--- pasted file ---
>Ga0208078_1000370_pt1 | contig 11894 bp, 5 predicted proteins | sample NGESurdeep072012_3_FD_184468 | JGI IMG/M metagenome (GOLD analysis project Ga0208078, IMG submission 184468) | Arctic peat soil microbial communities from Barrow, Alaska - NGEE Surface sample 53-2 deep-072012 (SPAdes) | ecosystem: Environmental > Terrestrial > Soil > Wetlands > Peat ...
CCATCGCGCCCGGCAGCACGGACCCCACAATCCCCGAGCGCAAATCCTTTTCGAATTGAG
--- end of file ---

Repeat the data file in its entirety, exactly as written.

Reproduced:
>Ga0208078_1000370_pt1 | contig 11894 bp, 5 predicted proteins | sample NGESurdeep072012_3_FD_184468 | JGI IMG/M metagenome (GOLD analysis project Ga0208078, IMG submission 184468) | Arctic peat soil microbial communities from Barrow, Alaska - NGEE Surface sample 53-2 deep-072012 (SPAdes) | ecosystem: Environmental > Terrestrial > Soil > Wetlands > Peat ...
CCATCGCGCCCGGCAGCACGGACCCCACAATCCCCGAGCGCAAATCCTTTTCGAATTGAG